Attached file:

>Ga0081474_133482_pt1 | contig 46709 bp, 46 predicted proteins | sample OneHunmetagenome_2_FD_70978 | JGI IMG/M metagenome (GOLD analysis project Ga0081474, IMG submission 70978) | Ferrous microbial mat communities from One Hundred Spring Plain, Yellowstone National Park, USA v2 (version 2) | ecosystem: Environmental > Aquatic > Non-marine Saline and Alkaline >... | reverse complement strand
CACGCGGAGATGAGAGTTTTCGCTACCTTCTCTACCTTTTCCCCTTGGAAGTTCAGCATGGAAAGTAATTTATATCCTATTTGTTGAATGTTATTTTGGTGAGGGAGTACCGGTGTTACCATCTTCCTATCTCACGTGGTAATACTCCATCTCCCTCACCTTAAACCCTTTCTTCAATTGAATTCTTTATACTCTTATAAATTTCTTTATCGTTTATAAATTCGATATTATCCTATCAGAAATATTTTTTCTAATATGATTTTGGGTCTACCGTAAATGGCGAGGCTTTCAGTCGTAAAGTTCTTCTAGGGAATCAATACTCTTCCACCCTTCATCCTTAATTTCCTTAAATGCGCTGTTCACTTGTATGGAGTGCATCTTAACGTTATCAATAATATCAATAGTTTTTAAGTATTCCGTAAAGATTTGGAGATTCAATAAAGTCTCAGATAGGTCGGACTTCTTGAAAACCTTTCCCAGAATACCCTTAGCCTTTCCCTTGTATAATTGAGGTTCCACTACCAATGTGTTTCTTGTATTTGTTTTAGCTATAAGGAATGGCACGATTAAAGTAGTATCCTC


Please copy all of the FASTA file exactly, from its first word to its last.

>Ga0081474_133482_pt1 | contig 46709 bp, 46 predicted proteins | sample OneHunmetagenome_2_FD_70978 | JGI IMG/M metagenome (GOLD analysis project Ga0081474, IMG submission 70978) | Ferrous microbial mat communities from One Hundred Spring Plain, Yellowstone National Park, USA v2 (version 2) | ecosystem: Environmental > Aquatic > Non-marine Saline and Alkaline >... | reverse complement strand
CACGCGGAGATGAGAGTTTTCGCTACCTTCTCTACCTTTTCCCCTTGGAAGTTCAGCATGGAAAGTAATTTATATCCTATTTGTTGAATGTTATTTTGGTGAGGGAGTACCGGTGTTACCATCTTCCTATCTCACGTGGTAATACTCCATCTCCCTCACCTTAAACCCTTTCTTCAATTGAATTCTTTATACTCTTATAAATTTCTTTATCGTTTATAAATTCGATATTATCCTATCAGAAATATTTTTTCTAATATGATTTTGGGTCTACCGTAAATGGCGAGGCTTTCAGTCGTAAAGTTCTTCTAGGGAATCAATACTCTTCCACCCTTCATCCTTAATTTCCTTAAATGCGCTGTTCACTTGTATGGAGTGCATCTTAACGTTATCAATAATATCAATAGTTTTTAAGTATTCCGTAAAGATTTGGAGATTCAATAAAGTCTCAGATAGGTCGGACTTCTTGAAAACCTTTCCCAGAATACCCTTAGCCTTTCCCTTGTATAATTGAGGTTCCACTACCAATGTGTTTCTTGTATTTGTTTTAGCTATAAGGAATGGCACGATTAAAGTAGTATCCTC